The top 10 up and coming electric vehicles (EV)

Posted In Electric Vehicle, News - By WhyGREENPower On Tuesday, August 30th, 2011 With 0 Comments

Which GREEN Power Electric Vehicle would you pick?

Tesla S is a SEXY EV - WhyGREENPower.orgThe verdict is still out on electric and plug-in hybrid cars. They’re still being made in limited numbers, and delivered to very specific test markets. And half the really exciting ones aren’t even here yet. Still, it’s time to make some predictions about what will succeed and what will fail in the marketplace.

Here are WhyGREENPower.org’s top 10 leading candidates, in descending order:

1. Tesla Model S: Due next year, this $49,990 electric sedan is half the price of the exotic Roadster, but it has far more utility. On the same platform, Tesla will also offer a Model X crossover that should sell really well.  Yep, can you say the first SEXY EV? 🙂   Tesla Motors – WhyGREENPower.org would be glad to beta test one for you -” just sayin”

 

2. BMW i3 Megacity Vehicle: BMW was an early player in the space with its lively Mini-based electric vehicles, and its successor, a plug-in version of the 1-Series. The 2013 BMW i3 is the company’s first all-electric platform, and it’s headed for the road in the world’s super-crowded cities (hence the name).

3. Nissan Leaf: Some 4,000 have been sold so far in the U.S., and East Coast customers are still waiting patiently. The price is going up for 2012 — to $38,000 for the SL trim that most customers will want.

4.  Chevy Volt (at right): GM’s $41,000 plug-in hybrid, soon to have a sister car in the more upscale Cadillac ELR (first seen on the auto show circuit as the Converj in 2009). GM has sold 3,200 so far, but the number doesn’t have much to do with demand — production’s been shut down as the company gears up for a capacity of 60,000 a year by 2012.

5. Ford C-Max Energi plug-in hybrid: There is now downside to plug-in hybrids, except maybe their price. This one is headed for the market in 2012, and with 500 miles of range it should be a really practical, fun-to-own car.

6. Ford Focus electric/Toyota RAV4 electric (tie): Take your pick. The 2012 Focus (pictured at top) is an electric version of the redesigned Focus small car, best used as a city car with an 80-mile range. It should offer good performance — celebrities raced them on Jay Leno’s show! The RAV4 is being built with Tesla, and it continues the electric career of the popular crossover (which was briefly on the market around the turn of the millennium as a competitor for the GM EV1).

7. Fisker Karma: After many delays, the Karma (at right) is finally on the market, or at least the first set of keys has been handed to Leonardo DiCaprio, with Colin Powell and Al Gore in the wings. The Karma is a $100,000 plug-in hybrid with Italian supercar good looks (though the BMW veteran designer is actually a Dane). This car has serious glamor going for it, but it has to perform up to the hype.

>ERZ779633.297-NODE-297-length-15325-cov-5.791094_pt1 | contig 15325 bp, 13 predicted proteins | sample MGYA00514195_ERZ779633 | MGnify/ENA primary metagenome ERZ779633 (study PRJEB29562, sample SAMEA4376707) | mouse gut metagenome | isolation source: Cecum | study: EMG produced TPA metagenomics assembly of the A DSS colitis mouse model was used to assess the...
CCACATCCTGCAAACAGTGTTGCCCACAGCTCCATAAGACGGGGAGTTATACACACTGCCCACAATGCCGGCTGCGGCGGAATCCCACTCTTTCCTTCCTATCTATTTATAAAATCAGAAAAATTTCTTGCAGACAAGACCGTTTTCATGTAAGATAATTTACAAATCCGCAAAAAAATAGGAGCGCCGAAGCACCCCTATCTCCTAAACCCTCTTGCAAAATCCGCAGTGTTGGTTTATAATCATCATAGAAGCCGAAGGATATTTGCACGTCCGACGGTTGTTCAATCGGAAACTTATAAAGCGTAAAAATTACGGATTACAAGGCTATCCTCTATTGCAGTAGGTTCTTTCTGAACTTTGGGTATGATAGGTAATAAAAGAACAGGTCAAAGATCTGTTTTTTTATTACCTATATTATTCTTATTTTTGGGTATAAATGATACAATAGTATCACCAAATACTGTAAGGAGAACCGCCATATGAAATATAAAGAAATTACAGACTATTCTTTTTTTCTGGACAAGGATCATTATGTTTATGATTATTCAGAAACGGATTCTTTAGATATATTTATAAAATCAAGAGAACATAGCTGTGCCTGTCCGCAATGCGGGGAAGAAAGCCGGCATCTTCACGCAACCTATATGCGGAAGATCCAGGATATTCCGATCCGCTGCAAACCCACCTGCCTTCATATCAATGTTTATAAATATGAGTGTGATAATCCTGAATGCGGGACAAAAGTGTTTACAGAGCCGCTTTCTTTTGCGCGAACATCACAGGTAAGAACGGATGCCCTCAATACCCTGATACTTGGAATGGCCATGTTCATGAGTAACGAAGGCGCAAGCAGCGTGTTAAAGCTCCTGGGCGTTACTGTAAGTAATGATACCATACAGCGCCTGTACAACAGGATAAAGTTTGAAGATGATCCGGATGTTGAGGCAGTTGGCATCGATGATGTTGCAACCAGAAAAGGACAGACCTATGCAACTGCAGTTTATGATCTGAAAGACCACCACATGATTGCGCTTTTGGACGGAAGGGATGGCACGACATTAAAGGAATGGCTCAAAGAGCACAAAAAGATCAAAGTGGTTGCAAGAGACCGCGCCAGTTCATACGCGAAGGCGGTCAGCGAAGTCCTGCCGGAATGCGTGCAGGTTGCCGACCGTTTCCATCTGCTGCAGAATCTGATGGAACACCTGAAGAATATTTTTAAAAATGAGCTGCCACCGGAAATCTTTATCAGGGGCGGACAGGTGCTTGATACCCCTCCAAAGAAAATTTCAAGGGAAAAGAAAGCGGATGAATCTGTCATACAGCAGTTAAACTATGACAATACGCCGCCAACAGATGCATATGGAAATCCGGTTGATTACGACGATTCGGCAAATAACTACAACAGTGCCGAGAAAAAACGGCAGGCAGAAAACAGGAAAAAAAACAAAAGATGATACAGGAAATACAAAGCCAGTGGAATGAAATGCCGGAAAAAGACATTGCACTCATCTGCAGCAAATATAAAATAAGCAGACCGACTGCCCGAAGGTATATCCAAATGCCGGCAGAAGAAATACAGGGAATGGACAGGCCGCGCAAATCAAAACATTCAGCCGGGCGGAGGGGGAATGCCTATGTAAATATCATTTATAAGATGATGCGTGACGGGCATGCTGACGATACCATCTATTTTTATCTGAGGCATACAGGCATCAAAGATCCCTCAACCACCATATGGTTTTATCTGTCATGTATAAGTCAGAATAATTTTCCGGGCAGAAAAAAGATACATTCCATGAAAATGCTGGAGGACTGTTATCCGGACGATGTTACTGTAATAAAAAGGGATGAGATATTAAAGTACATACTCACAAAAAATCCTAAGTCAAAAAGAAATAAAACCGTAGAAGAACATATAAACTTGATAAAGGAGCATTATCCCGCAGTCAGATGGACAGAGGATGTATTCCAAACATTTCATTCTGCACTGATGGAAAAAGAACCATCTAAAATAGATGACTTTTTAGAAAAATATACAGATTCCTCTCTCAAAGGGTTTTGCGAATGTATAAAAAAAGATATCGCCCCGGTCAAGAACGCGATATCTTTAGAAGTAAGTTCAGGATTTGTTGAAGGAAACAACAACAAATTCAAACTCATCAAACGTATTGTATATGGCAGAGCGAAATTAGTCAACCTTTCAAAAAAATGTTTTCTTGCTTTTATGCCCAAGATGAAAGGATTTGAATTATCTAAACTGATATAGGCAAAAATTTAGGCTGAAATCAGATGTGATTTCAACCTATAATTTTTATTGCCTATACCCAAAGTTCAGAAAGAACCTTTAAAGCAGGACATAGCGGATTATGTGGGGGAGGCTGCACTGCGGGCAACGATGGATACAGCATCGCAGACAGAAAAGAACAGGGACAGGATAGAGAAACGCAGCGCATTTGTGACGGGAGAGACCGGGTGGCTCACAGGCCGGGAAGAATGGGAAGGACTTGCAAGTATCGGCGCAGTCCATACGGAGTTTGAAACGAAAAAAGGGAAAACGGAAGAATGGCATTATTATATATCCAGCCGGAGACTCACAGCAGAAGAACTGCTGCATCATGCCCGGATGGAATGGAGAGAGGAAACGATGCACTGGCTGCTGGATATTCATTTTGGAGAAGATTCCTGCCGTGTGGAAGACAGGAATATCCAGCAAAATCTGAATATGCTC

8. Honda Fit/Toyota iQ city electrics (tie): I love subcompacts, and they make great bases for inexpensive electric cars. These two (both headed for production in 2012) should be evenly matched, and go head to head. I’m really hoping for low prices on these two cars — under $30,000 would be nice, even if it means a smaller battery pack and less than 100 miles of range.

9.  Toyota Prius plug-in hybrid: With an all-electric range of nine to 13 miles, after which it’s a regular Prius, I just having a hard time seeing this over the other options.  Sorry Prius owners.

10. Porsche 918 Spyder plug-in hybrid: Speaking of the super-rich, this car will cost $845,000. Porsche will build just 918 of them when it debuts on Sept. 18, 2013. (They’re into numerology at Porsche.) But even if they sell only a few of them, at that price the company will make money — and reap acres of publicity and the cover of every car magazine.

A number of other cars face a tougher time in the market. The Smart car(pictured right) has had a troubled run in the American marketplace, and its “electric drive” version hit the showrooms with a high lease price. A new version is coming, and with Mercedes alone in control it might be a huge improvement. Like Smart, Think (which just survived a near-death experience and now has a Russian owner) has an inherent two-seater limitation, plus a relatively high price. The new owner needs to lower the price, and maybe offer the battery pack in a separate lease offer.

Coda has many hurdles, from a high price to plain-Jane styling. Most of its original executives (including the high-flying CEO, Kevin Czinger) have left, and it’s on indefinite hiatus. Wheego’s ace in the hole is Mike McQuary’s can-do attitude and very low overhead, so it could make it with sales of a few thousand cars a year.

China’s BYD, which intends to import both a battery electric and a plug-in hybrid, has a good chance of making it in the U.S. if it keeps prices low, and brings quality, design and safety up to Western standards (big if). Aptera, well, that one requires a leap of faith. The company, which just returned deposits to customers, is highly dependent on a federal Department of Energy loan that is a bit of a longshot. But Aptera insists it’s still a practical enterprise.

Which GREEN Power Electric Vehicle would you pick?  You already know ours 😉

Tesla Model S and Roadster - Premium Electric Vehicles

 

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